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Convergence of a Dynamic Matching and Bargaining Market with Two-sided Incomplete Information to Perfect Competition

  • Mark Satterthwaite
  • Artyom Shneyerov

Consider a decentralized, dynamic market with an infinite horizon in which both buyers and sellers have private information concerning their values for the indivisible traded good. Time is discrete, each period has length ?, and each unit of time a large number of new buyers and sellers enter the market to trade. Within a period each buyer is matched with a seller and each seller is matched with zero, one, or more buyers. Every seller runs a first price auction with a reservation price and, if trade occurs, both the seller and winning buyer exit the market with their realized utility. Traders who fail to trade either continue in the market to be rematched or become discouraged with probability ?? (? is the discouragement rate) and exit with zero utility. We characterize the steady-state, perfect Bayesian equilibria as ? becomes small and the market–in effect– becomes large. We show that, as ? converges to zero, equilibrium prices at which trades occur converge to the Walrasian price and the realized allocations converge to the competitive allocation.

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Paper provided by Northwestern University, Center for Mathematical Studies in Economics and Management Science in its series Discussion Papers with number 1384.

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Date of creation: Dec 2003
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Handle: RePEc:nwu:cmsems:1384
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  1. McAfee, R Preston, 1993. "Mechanism Design by Competing Sellers," Econometrica, Econometric Society, vol. 61(6), pages 1281-1312, November.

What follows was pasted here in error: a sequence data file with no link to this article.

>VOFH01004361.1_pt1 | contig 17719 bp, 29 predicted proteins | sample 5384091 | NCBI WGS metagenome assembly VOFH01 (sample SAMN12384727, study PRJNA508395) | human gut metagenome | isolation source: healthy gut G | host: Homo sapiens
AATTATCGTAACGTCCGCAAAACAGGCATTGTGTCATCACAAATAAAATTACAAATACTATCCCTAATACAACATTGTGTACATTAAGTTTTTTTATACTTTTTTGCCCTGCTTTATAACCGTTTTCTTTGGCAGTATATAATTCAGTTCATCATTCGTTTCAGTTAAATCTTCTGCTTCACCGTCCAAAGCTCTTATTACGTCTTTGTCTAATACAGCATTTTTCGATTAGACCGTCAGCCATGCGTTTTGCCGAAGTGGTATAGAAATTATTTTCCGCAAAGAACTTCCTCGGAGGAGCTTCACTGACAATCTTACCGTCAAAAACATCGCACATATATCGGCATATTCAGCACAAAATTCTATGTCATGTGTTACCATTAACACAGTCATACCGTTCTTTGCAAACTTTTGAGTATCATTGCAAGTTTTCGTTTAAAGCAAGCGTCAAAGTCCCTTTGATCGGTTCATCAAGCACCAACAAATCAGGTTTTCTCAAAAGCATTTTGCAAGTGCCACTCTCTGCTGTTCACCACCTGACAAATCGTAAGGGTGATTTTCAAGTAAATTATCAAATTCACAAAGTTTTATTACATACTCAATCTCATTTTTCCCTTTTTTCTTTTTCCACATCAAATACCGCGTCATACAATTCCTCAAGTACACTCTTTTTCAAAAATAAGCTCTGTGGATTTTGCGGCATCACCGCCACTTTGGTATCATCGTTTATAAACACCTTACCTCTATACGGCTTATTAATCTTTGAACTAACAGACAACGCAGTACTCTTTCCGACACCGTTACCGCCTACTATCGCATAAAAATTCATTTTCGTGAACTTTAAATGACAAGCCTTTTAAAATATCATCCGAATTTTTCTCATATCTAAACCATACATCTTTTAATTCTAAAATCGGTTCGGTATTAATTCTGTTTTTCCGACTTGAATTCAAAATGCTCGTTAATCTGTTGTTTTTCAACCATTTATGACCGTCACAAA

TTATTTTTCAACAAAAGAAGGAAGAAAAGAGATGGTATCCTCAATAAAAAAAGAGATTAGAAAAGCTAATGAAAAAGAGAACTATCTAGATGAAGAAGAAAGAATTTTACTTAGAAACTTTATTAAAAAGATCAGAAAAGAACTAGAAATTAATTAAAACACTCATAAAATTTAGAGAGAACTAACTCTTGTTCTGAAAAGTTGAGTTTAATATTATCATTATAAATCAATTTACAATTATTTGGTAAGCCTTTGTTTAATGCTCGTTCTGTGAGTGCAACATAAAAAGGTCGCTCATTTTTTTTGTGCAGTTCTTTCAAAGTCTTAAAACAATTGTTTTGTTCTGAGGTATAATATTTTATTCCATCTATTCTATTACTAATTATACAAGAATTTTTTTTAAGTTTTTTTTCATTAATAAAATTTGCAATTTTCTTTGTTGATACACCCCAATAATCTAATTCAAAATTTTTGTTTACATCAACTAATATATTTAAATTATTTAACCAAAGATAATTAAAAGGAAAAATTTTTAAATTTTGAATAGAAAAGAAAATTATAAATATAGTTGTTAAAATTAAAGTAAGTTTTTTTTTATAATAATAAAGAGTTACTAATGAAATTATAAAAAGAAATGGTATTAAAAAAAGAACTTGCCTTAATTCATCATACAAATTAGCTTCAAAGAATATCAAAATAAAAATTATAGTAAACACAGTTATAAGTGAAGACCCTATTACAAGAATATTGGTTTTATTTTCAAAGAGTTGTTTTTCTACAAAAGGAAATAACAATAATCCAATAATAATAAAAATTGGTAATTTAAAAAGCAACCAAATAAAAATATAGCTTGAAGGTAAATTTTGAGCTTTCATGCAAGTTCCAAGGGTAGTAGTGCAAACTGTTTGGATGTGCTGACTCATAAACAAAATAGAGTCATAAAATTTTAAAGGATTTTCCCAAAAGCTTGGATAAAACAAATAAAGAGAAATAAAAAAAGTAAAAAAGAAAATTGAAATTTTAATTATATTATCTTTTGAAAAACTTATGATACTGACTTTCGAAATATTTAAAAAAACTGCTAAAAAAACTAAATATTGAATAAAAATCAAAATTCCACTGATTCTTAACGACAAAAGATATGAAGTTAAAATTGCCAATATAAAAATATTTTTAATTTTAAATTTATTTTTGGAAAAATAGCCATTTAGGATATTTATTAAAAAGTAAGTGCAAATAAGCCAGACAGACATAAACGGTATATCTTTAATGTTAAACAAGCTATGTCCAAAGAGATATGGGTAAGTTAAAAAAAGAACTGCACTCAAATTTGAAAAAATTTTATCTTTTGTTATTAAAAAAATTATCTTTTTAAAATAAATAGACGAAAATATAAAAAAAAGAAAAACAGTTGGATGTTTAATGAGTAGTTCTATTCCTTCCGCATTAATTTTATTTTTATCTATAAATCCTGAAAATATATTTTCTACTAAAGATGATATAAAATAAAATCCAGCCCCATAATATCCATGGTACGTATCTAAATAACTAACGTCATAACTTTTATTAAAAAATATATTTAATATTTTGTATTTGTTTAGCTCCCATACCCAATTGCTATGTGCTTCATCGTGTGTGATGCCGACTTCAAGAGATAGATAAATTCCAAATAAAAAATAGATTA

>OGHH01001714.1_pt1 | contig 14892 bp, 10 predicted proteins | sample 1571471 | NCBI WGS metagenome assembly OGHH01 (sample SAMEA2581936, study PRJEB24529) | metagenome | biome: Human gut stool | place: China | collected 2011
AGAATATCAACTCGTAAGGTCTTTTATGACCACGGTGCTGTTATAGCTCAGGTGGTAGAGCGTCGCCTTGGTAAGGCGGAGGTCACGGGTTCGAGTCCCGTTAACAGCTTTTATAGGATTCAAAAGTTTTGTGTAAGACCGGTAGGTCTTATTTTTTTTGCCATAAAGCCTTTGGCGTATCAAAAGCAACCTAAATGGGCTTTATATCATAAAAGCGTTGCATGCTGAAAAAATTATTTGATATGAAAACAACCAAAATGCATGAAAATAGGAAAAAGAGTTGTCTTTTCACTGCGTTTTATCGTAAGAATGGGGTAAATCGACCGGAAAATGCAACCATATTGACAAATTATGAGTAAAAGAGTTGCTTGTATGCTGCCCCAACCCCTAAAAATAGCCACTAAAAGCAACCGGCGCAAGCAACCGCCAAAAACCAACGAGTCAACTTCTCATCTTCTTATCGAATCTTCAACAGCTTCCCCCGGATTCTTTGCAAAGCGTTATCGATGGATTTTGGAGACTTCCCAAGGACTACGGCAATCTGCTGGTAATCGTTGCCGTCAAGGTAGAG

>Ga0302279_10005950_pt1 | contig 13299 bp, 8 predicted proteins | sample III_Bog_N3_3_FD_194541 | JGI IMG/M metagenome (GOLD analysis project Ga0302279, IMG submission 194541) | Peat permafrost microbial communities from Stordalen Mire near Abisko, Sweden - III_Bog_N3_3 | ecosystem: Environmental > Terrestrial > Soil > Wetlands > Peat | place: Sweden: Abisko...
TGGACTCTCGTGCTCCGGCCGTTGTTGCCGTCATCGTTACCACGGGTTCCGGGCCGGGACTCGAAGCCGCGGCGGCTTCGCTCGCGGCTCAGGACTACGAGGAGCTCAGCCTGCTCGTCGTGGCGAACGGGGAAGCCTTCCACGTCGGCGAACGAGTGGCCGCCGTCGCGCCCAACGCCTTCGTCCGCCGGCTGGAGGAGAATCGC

2. Fudenberg, Drew & Mobius, Markus & Szeidl, Adam, 2010. "Existence of Equilibrium in Large Double Auctions," Staff General Research Papers 32111, Iowa State University, Department of Economics.
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  5. Serrano, Roberto, 2002. "Decentralized information and the Walrasian outcome: a pairwise meetings market with private values," Journal of Mathematical Economics, Elsevier, vol. 38(1-2), pages 65-89, September.
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  7. Dale T. Mortensen, 1982. "The Matching Process as a Noncooperative Bargaining Game," NBER Chapters, in: The Economics of Information and Uncertainty, pages 233-258 National Bureau of Economic Research, Inc.
  8. Daniel F. Spulber, 1996. "Market Microstructure and Intermediation," Journal of Economic Perspectives, American Economic Association, vol. 10(3), pages 135-152, Summer.
  9. Arial Rubinstein & Asher Wolinsky, 1990. "Decentralized Trading, Strategic Behaviour and the Walrasian Outcome," Levine's Working Paper Archive 622, David K. Levine.
  10. Gale, Douglas, 1987. "Limit theorems for markets with sequential bargaining," Journal of Economic Theory, Elsevier, vol. 43(1), pages 20-54, October.
  11. Myerson, Roger B. & Satterthwaite, Mark A., 1983. "Efficient mechanisms for bilateral trading," Journal of Economic Theory, Elsevier, vol. 29(2), pages 265-281, April.
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